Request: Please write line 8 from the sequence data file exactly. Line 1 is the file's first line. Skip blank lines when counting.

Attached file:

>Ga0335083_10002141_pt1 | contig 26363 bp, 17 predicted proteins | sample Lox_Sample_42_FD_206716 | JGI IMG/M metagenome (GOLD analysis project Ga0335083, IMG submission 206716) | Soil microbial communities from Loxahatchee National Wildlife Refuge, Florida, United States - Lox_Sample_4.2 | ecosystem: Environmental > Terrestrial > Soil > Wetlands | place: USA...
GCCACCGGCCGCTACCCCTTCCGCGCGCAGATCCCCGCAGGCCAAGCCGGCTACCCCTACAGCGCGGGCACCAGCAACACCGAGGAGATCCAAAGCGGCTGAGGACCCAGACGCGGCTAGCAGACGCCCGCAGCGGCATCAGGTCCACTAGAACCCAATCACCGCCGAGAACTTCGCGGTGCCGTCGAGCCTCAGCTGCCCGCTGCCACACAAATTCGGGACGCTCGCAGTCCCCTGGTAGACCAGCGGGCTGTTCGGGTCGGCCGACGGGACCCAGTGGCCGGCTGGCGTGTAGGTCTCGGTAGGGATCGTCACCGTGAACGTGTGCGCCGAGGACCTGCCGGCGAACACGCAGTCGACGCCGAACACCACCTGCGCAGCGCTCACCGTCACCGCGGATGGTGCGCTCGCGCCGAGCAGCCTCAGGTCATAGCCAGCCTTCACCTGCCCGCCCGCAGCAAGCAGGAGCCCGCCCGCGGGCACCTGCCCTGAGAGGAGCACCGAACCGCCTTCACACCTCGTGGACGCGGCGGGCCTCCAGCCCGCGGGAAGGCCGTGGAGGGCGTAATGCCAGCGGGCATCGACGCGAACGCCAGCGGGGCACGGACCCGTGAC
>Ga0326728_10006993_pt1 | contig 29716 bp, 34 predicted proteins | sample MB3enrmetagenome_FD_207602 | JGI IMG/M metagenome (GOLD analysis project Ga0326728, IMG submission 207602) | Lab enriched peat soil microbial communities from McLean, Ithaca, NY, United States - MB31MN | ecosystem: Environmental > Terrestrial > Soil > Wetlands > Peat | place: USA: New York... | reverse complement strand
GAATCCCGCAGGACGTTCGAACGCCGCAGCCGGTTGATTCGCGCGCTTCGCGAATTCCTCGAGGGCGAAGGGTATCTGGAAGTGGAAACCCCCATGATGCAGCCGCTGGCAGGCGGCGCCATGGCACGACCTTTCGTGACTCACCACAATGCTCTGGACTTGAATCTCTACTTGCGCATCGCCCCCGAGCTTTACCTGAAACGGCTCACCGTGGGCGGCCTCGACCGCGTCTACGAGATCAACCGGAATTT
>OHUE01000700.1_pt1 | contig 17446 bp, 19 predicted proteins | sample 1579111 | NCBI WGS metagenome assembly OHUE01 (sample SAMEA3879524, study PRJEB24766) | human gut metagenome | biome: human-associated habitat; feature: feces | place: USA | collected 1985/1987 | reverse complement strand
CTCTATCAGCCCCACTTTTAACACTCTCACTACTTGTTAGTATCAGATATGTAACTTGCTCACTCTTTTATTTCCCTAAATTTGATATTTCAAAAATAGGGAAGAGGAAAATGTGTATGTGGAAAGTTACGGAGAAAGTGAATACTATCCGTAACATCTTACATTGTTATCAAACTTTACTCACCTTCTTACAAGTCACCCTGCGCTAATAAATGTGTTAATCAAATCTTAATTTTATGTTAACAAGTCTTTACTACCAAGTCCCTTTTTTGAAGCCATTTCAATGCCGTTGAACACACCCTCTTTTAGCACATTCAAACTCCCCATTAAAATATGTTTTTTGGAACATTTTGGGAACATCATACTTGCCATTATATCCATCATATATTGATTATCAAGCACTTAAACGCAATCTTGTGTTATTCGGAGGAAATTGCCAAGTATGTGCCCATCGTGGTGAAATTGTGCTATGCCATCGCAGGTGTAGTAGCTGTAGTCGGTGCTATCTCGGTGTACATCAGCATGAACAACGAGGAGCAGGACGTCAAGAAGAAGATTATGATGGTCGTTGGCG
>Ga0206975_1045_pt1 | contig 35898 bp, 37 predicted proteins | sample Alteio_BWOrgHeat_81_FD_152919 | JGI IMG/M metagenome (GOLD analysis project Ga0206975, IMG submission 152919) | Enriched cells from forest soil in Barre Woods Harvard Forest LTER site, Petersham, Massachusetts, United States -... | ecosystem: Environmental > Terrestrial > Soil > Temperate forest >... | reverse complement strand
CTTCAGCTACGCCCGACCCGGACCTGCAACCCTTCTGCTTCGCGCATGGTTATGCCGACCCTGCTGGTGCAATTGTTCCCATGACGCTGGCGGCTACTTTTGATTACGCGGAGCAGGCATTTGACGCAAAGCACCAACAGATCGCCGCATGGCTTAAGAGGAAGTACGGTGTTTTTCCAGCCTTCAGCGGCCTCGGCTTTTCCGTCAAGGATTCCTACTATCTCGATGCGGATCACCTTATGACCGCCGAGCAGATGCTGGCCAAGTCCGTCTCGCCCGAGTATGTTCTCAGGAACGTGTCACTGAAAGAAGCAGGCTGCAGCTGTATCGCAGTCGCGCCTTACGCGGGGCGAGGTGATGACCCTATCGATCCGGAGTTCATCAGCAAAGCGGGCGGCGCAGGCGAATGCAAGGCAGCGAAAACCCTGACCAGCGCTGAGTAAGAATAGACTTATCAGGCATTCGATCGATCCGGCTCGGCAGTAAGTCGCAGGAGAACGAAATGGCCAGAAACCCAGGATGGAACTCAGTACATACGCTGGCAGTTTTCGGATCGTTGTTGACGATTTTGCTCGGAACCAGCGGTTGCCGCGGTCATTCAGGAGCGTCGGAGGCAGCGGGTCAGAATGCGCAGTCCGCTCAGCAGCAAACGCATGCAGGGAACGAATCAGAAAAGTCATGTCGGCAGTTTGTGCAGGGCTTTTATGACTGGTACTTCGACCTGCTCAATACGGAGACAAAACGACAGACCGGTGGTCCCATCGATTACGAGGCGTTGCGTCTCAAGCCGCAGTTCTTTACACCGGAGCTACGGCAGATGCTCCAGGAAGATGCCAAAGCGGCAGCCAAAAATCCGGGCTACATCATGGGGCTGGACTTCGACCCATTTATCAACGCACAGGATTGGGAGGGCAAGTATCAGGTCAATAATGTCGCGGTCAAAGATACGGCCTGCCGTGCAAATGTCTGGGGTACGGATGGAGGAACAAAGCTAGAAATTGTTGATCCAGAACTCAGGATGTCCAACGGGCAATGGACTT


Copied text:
CTTCAGCTACGCCCGACCCGGACCTGCAACCCTTCTGCTTCGCGCATGGTTATGCCGACCCTGCTGGTGCAATTGTTCCCATGACGCTGGCGGCTACTTTTGATTACGCGGAGCAGGCATTTGACGCAAAGCACCAACAGATCGCCGCATGGCTTAAGAGGAAGTACGGTGTTTTTCCAGCCTTCAGCGGCCTCGGCTTTTCCGTCAAGGATTCCTACTATCTCGATGCGGATCACCTTATGACCGCCGAGCAGATGCTGGCCAAGTCCGTCTCGCCCGAGTATGTTCTCAGGAACGTGTCACTGAAAGAAGCAGGCTGCAGCTGTATCGCAGTCGCGCCTTACGCGGGGCGAGGTGATGACCCTATCGATCCGGAGTTCATCAGCAAAGCGGGCGGCGCAGGCGAATGCAAGGCAGCGAAAACCCTGACCAGCGCTGAGTAAGAATAGACTTATCAGGCATTCGATCGATCCGGCTCGGCAGTAAGTCGCAGGAGAACGAAATGGCCAGAAACCCAGGATGGAACTCAGTACATACGCTGGCAGTTTTCGGATCGTTGTTGACGATTTTGCTCGGAACCAGCGGTTGCCGCGGTCATTCAGGAGCGTCGGAGGCAGCGGGTCAGAATGCGCAGTCCGCTCAGCAGCAAACGCATGCAGGGAACGAATCAGAAAAGTCATGTCGGCAGTTTGTGCAGGGCTTTTATGACTGGTACTTCGACCTGCTCAATACGGAGACAAAACGACAGACCGGTGGTCCCATCGATTACGAGGCGTTGCGTCTCAAGCCGCAGTTCTTTACACCGGAGCTACGGCAGATGCTCCAGGAAGATGCCAAAGCGGCAGCCAAAAATCCGGGCTACATCATGGGGCTGGACTTCGACCCATTTATCAACGCACAGGATTGGGAGGGCAAGTATCAGGTCAATAATGTCGCGGTCAAAGATACGGCCTGCCGTGCAAATGTCTGGGGTACGGATGGAGGAACAAAGCTAGAAATTGTTGATCCAGAACTCAGGATGTCCAACGGGCAATGGACTT